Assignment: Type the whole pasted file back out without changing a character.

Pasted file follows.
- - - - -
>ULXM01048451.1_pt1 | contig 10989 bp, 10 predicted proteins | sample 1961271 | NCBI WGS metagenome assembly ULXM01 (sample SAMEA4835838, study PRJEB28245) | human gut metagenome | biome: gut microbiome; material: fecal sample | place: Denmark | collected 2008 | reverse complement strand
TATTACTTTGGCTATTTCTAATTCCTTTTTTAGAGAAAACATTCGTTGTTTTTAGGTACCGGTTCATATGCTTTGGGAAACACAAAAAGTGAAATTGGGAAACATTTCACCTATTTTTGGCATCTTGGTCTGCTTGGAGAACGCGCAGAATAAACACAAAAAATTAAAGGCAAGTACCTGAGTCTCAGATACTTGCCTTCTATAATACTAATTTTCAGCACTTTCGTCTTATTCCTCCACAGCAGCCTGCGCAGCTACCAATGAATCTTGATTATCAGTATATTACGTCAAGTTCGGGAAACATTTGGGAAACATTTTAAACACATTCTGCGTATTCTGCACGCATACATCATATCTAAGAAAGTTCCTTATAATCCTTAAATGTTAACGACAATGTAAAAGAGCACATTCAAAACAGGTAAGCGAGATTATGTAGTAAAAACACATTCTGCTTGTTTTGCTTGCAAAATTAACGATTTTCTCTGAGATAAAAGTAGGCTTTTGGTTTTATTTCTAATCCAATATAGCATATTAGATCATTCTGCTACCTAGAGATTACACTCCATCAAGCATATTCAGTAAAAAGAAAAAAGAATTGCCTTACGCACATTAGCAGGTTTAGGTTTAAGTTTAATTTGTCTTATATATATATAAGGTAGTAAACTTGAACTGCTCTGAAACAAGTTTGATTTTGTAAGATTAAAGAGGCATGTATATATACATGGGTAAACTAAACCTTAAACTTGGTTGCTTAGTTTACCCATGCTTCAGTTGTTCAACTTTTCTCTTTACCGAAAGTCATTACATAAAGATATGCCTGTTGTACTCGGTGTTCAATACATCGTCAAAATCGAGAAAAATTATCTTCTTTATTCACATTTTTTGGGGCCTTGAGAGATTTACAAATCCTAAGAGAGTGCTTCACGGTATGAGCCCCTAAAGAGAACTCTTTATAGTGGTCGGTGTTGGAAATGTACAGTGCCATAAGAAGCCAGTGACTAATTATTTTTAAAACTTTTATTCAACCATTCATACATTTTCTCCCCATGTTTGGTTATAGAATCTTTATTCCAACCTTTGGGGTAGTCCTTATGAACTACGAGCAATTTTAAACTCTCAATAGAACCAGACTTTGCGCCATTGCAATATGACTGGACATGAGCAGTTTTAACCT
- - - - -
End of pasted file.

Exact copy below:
>ULXM01048451.1_pt1 | contig 10989 bp, 10 predicted proteins | sample 1961271 | NCBI WGS metagenome assembly ULXM01 (sample SAMEA4835838, study PRJEB28245) | human gut metagenome | biome: gut microbiome; material: fecal sample | place: Denmark | collected 2008 | reverse complement strand
TATTACTTTGGCTATTTCTAATTCCTTTTTTAGAGAAAACATTCGTTGTTTTTAGGTACCGGTTCATATGCTTTGGGAAACACAAAAAGTGAAATTGGGAAACATTTCACCTATTTTTGGCATCTTGGTCTGCTTGGAGAACGCGCAGAATAAACACAAAAAATTAAAGGCAAGTACCTGAGTCTCAGATACTTGCCTTCTATAATACTAATTTTCAGCACTTTCGTCTTATTCCTCCACAGCAGCCTGCGCAGCTACCAATGAATCTTGATTATCAGTATATTACGTCAAGTTCGGGAAACATTTGGGAAACATTTTAAACACATTCTGCGTATTCTGCACGCATACATCATATCTAAGAAAGTTCCTTATAATCCTTAAATGTTAACGACAATGTAAAAGAGCACATTCAAAACAGGTAAGCGAGATTATGTAGTAAAAACACATTCTGCTTGTTTTGCTTGCAAAATTAACGATTTTCTCTGAGATAAAAGTAGGCTTTTGGTTTTATTTCTAATCCAATATAGCATATTAGATCATTCTGCTACCTAGAGATTACACTCCATCAAGCATATTCAGTAAAAAGAAAAAAGAATTGCCTTACGCACATTAGCAGGTTTAGGTTTAAGTTTAATTTGTCTTATATATATATAAGGTAGTAAACTTGAACTGCTCTGAAACAAGTTTGATTTTGTAAGATTAAAGAGGCATGTATATATACATGGGTAAACTAAACCTTAAACTTGGTTGCTTAGTTTACCCATGCTTCAGTTGTTCAACTTTTCTCTTTACCGAAAGTCATTACATAAAGATATGCCTGTTGTACTCGGTGTTCAATACATCGTCAAAATCGAGAAAAATTATCTTCTTTATTCACATTTTTTGGGGCCTTGAGAGATTTACAAATCCTAAGAGAGTGCTTCACGGTATGAGCCCCTAAAGAGAACTCTTTATAGTGGTCGGTGTTGGAAATGTACAGTGCCATAAGAAGCCAGTGACTAATTATTTTTAAAACTTTTATTCAACCATTCATACATTTTCTCCCCATGTTTGGTTATAGAATCTTTATTCCAACCTTTGGGGTAGTCCTTATGAACTACGAGCAATTTTAAACTCTCAATAGAACCAGACTTTGCGCCATTGCAATATGACTGGACATGAGCAGTTTTAACCT